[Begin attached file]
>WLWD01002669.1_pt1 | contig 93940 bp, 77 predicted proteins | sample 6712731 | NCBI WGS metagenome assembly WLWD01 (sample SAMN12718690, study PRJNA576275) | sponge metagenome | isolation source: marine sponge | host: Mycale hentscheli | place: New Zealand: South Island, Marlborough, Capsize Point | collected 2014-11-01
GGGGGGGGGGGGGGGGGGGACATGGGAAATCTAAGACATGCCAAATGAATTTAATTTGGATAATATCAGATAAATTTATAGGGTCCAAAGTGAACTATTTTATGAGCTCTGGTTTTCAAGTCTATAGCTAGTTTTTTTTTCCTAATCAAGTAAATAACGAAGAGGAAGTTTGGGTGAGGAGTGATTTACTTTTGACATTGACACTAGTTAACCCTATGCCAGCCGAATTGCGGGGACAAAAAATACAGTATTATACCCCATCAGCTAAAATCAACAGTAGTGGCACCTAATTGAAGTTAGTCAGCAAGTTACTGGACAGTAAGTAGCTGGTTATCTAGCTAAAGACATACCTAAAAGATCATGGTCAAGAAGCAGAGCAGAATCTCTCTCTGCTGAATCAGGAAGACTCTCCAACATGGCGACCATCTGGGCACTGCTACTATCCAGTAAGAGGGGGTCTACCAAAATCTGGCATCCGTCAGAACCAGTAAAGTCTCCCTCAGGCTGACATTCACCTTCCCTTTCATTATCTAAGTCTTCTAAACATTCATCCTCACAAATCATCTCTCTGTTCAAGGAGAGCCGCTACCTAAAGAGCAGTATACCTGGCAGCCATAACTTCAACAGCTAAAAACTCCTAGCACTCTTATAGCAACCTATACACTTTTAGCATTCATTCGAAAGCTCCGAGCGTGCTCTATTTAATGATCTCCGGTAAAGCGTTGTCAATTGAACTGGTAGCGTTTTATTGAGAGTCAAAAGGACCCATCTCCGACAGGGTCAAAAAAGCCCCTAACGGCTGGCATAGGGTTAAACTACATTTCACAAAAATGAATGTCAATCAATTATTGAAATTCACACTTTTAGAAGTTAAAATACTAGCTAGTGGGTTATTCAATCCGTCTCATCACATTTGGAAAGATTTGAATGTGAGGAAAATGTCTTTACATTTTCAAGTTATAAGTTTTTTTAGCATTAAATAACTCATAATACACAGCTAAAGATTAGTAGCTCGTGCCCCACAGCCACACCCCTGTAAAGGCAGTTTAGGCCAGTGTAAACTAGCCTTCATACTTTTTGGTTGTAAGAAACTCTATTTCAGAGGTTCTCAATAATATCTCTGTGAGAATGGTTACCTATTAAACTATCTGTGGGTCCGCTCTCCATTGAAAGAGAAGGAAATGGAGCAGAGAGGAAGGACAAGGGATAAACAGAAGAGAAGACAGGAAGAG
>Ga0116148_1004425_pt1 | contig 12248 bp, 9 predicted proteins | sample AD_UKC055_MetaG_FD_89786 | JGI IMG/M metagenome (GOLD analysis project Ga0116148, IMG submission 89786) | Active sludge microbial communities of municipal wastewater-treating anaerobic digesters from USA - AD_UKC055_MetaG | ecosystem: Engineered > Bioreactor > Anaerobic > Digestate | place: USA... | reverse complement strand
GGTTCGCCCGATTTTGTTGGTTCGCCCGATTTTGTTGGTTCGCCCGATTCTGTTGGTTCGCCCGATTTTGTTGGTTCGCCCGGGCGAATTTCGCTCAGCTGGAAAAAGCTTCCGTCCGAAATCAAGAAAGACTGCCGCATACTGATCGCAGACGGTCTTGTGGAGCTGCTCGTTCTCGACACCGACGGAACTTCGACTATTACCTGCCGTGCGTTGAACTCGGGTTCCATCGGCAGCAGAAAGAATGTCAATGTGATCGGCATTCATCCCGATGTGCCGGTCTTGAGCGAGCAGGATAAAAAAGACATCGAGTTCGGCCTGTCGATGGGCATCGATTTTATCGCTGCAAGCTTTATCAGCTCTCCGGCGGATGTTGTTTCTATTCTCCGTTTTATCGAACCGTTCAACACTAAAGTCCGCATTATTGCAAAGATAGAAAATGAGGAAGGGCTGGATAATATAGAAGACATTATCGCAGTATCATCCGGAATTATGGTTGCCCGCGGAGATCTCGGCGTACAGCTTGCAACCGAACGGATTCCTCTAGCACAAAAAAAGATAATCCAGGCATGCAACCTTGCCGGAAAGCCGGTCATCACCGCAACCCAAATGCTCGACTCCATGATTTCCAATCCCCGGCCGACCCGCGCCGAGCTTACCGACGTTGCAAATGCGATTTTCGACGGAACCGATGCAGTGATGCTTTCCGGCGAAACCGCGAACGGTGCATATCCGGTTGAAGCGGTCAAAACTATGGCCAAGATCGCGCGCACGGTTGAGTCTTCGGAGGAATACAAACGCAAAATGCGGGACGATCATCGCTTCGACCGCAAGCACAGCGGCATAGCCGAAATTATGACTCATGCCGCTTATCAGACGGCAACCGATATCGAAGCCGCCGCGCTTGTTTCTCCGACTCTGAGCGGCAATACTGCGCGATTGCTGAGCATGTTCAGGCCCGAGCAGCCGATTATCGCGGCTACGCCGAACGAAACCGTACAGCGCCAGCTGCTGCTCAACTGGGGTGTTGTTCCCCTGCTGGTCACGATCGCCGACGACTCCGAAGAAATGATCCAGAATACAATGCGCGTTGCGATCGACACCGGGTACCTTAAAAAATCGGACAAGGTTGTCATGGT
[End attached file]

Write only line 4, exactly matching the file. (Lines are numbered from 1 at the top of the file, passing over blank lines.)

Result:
GGTTCGCCCGATTTTGTTGGTTCGCCCGATTTTGTTGGTTCGCCCGATTCTGTTGGTTCGCCCGATTTTGTTGGTTCGCCCGGGCGAATTTCGCTCAGCTGGAAAAAGCTTCCGTCCGAAATCAAGAAAGACTGCCGCATACTGATCGCAGACGGTCTTGTGGAGCTGCTCGTTCTCGACACCGACGGAACTTCGACTATTACCTGCCGTGCGTTGAACTCGGGTTCCATCGGCAGCAGAAAGAATGTCAATGTGATCGGCATTCATCCCGATGTGCCGGTCTTGAGCGAGCAGGATAAAAAAGACATCGAGTTCGGCCTGTCGATGGGCATCGATTTTATCGCTGCAAGCTTTATCAGCTCTCCGGCGGATGTTGTTTCTATTCTCCGTTTTATCGAACCGTTCAACACTAAAGTCCGCATTATTGCAAAGATAGAAAATGAGGAAGGGCTGGATAATATAGAAGACATTATCGCAGTATCATCCGGAATTATGGTTGCCCGCGGAGATCTCGGCGTACAGCTTGCAACCGAACGGATTCCTCTAGCACAAAAAAAGATAATCCAGGCATGCAACCTTGCCGGAAAGCCGGTCATCACCGCAACCCAAATGCTCGACTCCATGATTTCCAATCCCCGGCCGACCCGCGCCGAGCTTACCGACGTTGCAAATGCGATTTTCGACGGAACCGATGCAGTGATGCTTTCCGGCGAAACCGCGAACGGTGCATATCCGGTTGAAGCGGTCAAAACTATGGCCAAGATCGCGCGCACGGTTGAGTCTTCGGAGGAATACAAACGCAAAATGCGGGACGATCATCGCTTCGACCGCAAGCACAGCGGCATAGCCGAAATTATGACTCATGCCGCTTATCAGACGGCAACCGATATCGAAGCCGCCGCGCTTGTTTCTCCGACTCTGAGCGGCAATACTGCGCGATTGCTGAGCATGTTCAGGCCCGAGCAGCCGATTATCGCGGCTACGCCGAACGAAACCGTACAGCGCCAGCTGCTGCTCAACTGGGGTGTTGTTCCCCTGCTGGTCACGATCGCCGACGACTCCGAAGAAATGATCCAGAATACAATGCGCGTTGCGATCGACACCGGGTACCTTAAAAAATCGGACAAGGTTGTCATGGT